In May 1999 Glaswegian band Travis released their second album, The Man Who. Just prior to its release the albumwas regarded by their record company (Independiente Records) as too downbeat and potentially ‘not commercial enough’ after their promising debut in ‘97, Good Feeling. Nearly twenty years and over 2.6 million (UK) sales later, Travis are back on tour revisiting The Man Who by performing it in its entirety. On the back of this commercial success, the Corn Exchange was as busy as I’ve ever experienced it – and on a freezing Thursday night leading up to Christmas. It was one of those gigs that, if you moved from your spot, you’d lose it. Simple as. A veritable cross section of fans had turned out to revisit a band whose arrival on the post-Britpop music scene earned them the sobriquet, in some quarters, of ‘the people’s band’.
On stage, it was reassuring to see the familiar silhouettes of the band’s original four members. This was the ’99 line-up playing the songs, so there was no messing with the formula. And before they launch into their opening number, singer Fran Healy makes it very clear that the band aren’t going to try to reinterpret the songs in any way – that they are going to stay true to the original album – cue a collective sigh of relief from most of the crowd. And this they did, in their inimitably melodic, emotionally affecting and musical way. There was something captivating (and reassuring) about hearing the familiar count in to ‘Writing To Reach You’: Healey’s phased Telecaster strum; Neil Primrose’s delicate drum intro; and the way the fluid Fender bass and jangling Les Paul guitar led into “Everyday I wake up and it’s Sunday…”.
By the fourth song, ‘Driftwood’, the gig tangibly shifts up a gear. The irresistible middle section that goes “And you really didn’t think it would happen…” sees bassist Dougie Payne breaking into a big grin as he looks out at the audience who are nodding approvingly and mouthing along to every word. It won’t be the last ‘Dougie grin’ we see tonight. Healy, meanwhile, plays the perfect raconteur with his amusing anecdotes about the songs, their genesis and how the album originally came together. He even includes a particularly memorable story about playing the song ‘Luv’ to Liam Gallagher backstage in the late ’90s during the band’s tour with Oasis. After just over 45 minutes, and true to their word, Travis sign off The Man Who faithfully with the mellow ‘Slide Show’ leading into the hidden track ‘Blue Flashing Light’.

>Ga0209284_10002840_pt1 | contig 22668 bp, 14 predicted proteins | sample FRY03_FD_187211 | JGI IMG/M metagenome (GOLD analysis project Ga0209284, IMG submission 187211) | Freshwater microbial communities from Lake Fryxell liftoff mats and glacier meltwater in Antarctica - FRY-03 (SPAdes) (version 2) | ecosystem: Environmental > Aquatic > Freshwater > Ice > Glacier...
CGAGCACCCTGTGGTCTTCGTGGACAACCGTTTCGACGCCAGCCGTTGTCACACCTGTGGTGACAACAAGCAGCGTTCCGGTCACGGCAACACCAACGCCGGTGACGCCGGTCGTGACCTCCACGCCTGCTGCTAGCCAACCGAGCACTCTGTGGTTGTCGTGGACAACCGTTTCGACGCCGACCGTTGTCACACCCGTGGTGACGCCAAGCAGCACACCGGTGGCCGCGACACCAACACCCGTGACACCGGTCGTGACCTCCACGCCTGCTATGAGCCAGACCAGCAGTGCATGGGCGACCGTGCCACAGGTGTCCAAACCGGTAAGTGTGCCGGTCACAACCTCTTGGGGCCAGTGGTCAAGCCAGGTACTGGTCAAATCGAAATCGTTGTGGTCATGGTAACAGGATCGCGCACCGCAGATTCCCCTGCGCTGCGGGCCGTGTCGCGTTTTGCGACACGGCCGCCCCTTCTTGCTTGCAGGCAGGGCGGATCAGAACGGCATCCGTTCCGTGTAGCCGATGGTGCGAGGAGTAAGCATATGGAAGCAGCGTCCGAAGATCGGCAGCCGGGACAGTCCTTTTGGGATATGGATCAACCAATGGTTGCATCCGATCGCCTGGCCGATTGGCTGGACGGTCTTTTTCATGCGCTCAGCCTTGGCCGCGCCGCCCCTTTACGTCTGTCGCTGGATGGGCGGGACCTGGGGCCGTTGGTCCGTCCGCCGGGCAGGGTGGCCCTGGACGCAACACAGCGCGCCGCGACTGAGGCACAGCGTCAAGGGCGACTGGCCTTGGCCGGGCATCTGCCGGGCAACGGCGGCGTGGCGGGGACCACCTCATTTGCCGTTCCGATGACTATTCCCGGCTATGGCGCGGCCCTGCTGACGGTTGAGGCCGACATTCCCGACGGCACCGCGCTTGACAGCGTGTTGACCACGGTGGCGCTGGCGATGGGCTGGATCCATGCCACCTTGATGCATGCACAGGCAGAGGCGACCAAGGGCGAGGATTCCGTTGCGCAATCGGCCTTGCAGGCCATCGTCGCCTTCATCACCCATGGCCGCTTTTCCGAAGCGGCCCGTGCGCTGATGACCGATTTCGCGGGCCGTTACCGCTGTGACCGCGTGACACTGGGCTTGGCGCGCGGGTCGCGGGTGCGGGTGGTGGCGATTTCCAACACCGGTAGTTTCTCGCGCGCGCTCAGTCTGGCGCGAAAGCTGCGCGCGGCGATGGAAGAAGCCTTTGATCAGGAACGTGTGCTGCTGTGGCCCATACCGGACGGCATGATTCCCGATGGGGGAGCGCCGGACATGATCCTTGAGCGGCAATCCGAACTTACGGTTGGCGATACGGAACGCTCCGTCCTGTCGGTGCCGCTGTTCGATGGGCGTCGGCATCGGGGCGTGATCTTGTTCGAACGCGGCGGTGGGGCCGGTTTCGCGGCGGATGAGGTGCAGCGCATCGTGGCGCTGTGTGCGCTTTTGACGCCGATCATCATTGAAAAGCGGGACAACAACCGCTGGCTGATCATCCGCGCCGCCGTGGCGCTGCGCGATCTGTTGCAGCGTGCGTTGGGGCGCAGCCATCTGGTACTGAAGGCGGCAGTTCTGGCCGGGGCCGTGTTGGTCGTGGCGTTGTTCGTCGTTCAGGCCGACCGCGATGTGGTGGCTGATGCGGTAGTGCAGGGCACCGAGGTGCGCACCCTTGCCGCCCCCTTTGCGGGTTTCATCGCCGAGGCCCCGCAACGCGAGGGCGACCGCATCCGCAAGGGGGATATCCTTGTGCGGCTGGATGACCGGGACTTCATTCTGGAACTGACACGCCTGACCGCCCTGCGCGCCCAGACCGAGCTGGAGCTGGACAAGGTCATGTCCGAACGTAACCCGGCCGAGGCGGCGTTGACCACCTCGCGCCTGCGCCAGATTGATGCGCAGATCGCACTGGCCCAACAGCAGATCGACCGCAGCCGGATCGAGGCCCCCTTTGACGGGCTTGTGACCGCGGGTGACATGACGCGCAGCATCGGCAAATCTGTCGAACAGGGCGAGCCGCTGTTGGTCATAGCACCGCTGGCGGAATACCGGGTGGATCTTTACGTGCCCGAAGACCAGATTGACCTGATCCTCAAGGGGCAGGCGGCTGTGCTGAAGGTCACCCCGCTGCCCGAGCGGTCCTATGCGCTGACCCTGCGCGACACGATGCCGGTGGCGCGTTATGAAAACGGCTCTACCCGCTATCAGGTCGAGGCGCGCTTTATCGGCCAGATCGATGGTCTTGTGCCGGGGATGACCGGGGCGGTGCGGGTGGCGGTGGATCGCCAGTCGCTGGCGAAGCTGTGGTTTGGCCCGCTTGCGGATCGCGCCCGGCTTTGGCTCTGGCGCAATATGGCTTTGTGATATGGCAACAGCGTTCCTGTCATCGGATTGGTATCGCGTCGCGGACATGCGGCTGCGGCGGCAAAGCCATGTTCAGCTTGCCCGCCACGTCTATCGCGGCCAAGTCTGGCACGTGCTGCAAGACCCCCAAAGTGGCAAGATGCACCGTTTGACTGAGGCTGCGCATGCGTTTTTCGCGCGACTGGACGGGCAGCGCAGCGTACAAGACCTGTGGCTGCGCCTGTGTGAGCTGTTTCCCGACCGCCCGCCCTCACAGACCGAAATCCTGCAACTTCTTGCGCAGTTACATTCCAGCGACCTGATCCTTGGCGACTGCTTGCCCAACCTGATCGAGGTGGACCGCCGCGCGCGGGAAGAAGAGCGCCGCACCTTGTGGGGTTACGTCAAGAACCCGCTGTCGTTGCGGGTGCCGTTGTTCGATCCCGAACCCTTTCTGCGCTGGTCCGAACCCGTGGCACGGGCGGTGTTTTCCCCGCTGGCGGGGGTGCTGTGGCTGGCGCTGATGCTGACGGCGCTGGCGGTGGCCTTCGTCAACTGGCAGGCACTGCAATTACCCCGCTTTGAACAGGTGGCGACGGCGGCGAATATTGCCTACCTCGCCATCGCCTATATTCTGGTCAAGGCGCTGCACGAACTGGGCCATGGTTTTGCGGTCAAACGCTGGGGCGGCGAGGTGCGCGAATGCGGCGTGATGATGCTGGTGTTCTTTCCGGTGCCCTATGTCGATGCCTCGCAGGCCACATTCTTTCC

During the encores (a plethora of other ‘hits’) Healy goes on to explain a little bit about the band’s recent history, and how crucial it is that new bands in the UK (and elsewhere) should be encouraged to form, to develop, and be given the opportunity to do just what Travis did, starting with that ‘acoustic guitar in the bedroom’ scenario. Irritating then that dozens of people around me at the back of the venue missed the opportunity to hear what Healy was saying by chattering through his ‘talky bit’. Maybe these people don’t get out much. What a shame.
The second half of the set Travis saw dip generously into material other than The Man Who. Personal highlights included the joyous ‘My Eyes’ and the affecting ‘Closer’ from the The Boy With No Name, as well as some standout tracks from Good Feeling and The Invisible Band. Andy Dunlop’s beatific banjo-like picking on the rousing final song of the night ‘Sing’ was a sumptuous sound that led into the chorus, crowning a truly memorable gig. This was despite a slight ‘mudiness’ to the overall sound – not uncommon at the Corn Exchange. The songs from The Man Who have been described as deeply personal and irresistibly inclusive – and that’s how they felt tonight. Where else would you get romantic couples reliving their honeymoons in their heads, gaggles of young(ish) girls swaying gently, stag party reunions fist punching the air, in the same few feet of floorspace?
Travis may not have set out to change the world with their melancholy songs and soaring choruses, but they certainly touched a few hearts – and isn’t that the same thing in the end? Tonight, Travis are still the people’s band who communicate something deeper than mere rhetoric. And, in their own words, “Life is both a major and minor key, just open up the chord…”. Indeed.
Words by Chris Williams